Obama has by many accounts expanded U.S. military interventions abroad, though in more precise and covert ways, from drone strikes to the counter-ISIL air campaign to unilateral special operations raids to kill or capture terrorist leaders. McConnell said Tuesday, “The president likes to kill terrorists, and I’m all for that.” But the president sees his approach as avoiding a large land war in the Middle East. Even as the pendulum of public opinion swings back toward the use of force, it’s not yet clear American appetite has been piqued for a sizeable, indefinite deployment of U.S. ground troops in foreign conflicts — a reality underscored by the fact that despite their criticisms, few presidential candidates are advocating for a large number of American boots on the ground to fight ISIS (or recommending options dramatically different than the president’s.)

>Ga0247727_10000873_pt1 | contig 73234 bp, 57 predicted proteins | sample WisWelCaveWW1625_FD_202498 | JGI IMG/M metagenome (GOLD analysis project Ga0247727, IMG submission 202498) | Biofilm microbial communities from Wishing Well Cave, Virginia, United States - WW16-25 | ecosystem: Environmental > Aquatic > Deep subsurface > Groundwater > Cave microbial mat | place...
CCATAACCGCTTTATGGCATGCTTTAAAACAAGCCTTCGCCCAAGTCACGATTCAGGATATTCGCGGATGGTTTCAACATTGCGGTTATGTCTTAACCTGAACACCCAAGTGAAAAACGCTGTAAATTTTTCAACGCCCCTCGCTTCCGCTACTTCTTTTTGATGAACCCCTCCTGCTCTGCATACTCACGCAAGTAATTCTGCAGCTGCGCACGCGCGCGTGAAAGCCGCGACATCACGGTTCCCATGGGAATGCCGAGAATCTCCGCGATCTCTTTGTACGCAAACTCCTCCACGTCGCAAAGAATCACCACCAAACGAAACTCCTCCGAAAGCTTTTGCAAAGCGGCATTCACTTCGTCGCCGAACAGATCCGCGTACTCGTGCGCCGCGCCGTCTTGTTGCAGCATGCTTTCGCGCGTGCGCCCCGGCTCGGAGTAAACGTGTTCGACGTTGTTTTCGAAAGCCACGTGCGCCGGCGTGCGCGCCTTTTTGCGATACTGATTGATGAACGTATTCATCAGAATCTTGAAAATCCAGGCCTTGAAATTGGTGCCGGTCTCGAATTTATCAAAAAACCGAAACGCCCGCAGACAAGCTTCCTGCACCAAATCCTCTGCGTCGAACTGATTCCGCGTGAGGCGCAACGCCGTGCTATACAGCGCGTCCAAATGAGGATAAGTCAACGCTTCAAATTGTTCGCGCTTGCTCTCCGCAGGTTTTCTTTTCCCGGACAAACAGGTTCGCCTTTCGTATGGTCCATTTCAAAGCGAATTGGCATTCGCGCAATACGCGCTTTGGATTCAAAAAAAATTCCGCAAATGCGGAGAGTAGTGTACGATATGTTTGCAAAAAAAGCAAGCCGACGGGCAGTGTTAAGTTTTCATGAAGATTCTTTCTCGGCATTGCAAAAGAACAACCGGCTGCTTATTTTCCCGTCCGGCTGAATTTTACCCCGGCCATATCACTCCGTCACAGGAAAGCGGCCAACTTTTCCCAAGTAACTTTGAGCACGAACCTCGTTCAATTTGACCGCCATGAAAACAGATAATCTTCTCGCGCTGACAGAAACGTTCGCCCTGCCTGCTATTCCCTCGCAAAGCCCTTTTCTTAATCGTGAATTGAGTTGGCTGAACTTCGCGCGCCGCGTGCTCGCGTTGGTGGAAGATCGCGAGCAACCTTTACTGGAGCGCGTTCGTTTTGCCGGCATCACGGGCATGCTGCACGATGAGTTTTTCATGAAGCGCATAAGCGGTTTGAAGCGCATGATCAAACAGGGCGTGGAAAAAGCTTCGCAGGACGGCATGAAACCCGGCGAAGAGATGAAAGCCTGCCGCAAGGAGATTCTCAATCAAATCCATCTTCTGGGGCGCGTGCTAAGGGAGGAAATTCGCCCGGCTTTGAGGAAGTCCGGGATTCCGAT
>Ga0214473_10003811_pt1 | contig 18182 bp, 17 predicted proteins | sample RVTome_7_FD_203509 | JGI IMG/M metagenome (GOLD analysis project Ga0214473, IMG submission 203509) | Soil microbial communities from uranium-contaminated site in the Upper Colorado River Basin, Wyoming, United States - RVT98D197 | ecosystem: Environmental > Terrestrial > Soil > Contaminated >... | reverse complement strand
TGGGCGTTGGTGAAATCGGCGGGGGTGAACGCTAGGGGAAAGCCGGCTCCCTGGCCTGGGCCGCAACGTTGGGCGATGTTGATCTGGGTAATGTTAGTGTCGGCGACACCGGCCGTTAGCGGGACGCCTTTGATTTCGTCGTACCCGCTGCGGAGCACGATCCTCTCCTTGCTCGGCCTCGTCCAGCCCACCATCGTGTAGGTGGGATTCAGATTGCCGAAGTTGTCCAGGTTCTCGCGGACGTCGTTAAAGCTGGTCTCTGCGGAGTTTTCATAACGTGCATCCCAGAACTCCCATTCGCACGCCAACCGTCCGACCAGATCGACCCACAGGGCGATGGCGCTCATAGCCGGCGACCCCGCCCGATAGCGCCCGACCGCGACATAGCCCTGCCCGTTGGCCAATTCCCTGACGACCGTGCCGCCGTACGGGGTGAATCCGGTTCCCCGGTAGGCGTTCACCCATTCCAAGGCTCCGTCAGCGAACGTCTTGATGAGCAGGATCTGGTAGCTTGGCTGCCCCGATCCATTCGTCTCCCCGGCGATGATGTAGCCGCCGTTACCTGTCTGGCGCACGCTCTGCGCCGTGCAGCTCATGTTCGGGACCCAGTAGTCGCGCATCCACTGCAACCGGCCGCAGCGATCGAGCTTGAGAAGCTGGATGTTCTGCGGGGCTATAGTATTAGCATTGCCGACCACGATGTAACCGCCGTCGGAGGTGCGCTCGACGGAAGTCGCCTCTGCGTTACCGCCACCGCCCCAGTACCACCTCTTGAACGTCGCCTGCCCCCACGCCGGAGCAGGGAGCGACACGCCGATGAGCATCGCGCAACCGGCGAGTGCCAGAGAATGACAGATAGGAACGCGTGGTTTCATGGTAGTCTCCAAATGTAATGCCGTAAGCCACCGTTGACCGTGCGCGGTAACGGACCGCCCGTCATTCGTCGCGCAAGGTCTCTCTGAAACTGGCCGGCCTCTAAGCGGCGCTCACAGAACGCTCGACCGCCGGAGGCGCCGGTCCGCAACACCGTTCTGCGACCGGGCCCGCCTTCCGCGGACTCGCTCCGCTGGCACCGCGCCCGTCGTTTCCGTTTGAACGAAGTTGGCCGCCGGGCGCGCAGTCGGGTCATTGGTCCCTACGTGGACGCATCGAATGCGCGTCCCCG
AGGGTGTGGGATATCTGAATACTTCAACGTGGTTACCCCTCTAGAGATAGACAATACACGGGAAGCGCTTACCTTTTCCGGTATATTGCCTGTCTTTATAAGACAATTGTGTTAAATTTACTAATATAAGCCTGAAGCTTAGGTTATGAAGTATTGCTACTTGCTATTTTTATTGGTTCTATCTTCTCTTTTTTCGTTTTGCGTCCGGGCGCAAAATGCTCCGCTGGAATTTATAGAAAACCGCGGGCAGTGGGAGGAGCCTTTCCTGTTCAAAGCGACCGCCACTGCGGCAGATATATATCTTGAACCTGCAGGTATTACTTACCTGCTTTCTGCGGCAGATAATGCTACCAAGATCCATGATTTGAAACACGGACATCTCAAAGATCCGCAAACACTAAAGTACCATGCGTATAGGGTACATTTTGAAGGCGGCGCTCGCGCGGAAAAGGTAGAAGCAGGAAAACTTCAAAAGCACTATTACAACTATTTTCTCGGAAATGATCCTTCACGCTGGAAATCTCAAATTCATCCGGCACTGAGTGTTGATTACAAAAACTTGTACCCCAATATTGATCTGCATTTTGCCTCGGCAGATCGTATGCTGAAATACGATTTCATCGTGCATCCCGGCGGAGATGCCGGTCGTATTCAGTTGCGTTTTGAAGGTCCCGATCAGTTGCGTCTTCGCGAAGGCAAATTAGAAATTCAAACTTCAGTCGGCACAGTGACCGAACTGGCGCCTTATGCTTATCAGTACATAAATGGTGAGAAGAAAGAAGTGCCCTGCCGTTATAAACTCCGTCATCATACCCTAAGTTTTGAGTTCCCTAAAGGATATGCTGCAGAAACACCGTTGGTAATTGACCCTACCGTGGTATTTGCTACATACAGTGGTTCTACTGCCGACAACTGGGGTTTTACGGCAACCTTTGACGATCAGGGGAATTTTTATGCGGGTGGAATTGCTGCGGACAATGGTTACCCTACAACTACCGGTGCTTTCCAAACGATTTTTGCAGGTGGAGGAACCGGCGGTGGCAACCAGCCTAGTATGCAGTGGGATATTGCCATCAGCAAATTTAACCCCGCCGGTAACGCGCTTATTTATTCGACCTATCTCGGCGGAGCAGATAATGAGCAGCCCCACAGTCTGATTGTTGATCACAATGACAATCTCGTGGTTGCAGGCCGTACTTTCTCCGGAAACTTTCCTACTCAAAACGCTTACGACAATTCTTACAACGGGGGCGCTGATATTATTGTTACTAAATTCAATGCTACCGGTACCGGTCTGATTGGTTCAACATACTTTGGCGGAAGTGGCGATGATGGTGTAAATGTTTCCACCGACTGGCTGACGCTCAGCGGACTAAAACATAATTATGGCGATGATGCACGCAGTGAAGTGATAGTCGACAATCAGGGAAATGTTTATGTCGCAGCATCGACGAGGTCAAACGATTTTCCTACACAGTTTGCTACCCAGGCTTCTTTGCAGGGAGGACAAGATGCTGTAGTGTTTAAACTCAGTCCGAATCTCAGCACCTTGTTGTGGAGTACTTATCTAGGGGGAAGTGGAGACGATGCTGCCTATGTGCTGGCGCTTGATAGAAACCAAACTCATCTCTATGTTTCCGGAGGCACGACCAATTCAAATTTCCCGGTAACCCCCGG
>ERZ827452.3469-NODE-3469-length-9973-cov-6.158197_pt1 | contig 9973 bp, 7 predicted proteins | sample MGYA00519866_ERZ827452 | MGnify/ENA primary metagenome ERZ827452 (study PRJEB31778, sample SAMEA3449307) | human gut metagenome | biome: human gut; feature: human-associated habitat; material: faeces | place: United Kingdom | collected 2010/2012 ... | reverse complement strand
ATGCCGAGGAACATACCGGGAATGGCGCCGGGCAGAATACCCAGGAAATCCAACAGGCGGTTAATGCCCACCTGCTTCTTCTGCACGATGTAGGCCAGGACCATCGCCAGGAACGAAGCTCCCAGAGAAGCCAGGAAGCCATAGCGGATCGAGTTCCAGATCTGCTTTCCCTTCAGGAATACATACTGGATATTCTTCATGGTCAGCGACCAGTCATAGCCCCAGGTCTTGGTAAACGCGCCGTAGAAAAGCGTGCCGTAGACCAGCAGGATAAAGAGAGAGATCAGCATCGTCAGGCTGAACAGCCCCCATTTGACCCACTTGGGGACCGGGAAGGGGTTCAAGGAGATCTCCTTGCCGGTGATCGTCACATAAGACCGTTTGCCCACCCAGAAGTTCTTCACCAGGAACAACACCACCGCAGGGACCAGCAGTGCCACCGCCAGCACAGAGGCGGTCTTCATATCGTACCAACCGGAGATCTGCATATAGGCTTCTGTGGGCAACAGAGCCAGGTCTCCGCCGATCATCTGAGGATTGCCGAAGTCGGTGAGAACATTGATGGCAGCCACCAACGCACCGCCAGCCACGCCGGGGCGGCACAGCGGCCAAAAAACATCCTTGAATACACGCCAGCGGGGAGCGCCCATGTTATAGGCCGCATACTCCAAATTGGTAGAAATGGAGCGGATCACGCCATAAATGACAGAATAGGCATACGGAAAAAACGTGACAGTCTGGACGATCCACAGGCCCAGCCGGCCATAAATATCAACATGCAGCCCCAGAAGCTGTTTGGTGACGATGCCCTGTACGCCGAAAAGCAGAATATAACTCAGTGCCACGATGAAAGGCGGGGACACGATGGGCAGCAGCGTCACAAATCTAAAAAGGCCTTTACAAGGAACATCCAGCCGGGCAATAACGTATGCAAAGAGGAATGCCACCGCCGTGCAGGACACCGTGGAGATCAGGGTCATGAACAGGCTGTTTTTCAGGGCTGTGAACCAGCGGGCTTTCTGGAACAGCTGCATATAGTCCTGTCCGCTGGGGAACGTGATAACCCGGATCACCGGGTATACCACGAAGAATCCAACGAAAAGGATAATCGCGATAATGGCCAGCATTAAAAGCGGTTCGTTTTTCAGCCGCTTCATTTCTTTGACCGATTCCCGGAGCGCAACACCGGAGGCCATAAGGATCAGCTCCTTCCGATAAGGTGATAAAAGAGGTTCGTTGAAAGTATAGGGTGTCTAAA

Obama put the debate to the legislators before him. “If this Congress is serious about winning this war, and wants to send a message to our troops and the world, you should finally authorize the use of military force against ISIL,” he said. “Take a vote.”

“That kind of leadership depends on the power of our example,” Obama said. “That is why I will keep working to shut down the prison at Guantanamo: it’s expensive, it’s unnecessary, and it only serves as a recruitment brochure for our enemies.”

But when asked earlier if Congress would prevent the president from shuttering the prison, McConnell said, “I sure hope so … it’s the perfect place for terrorists.”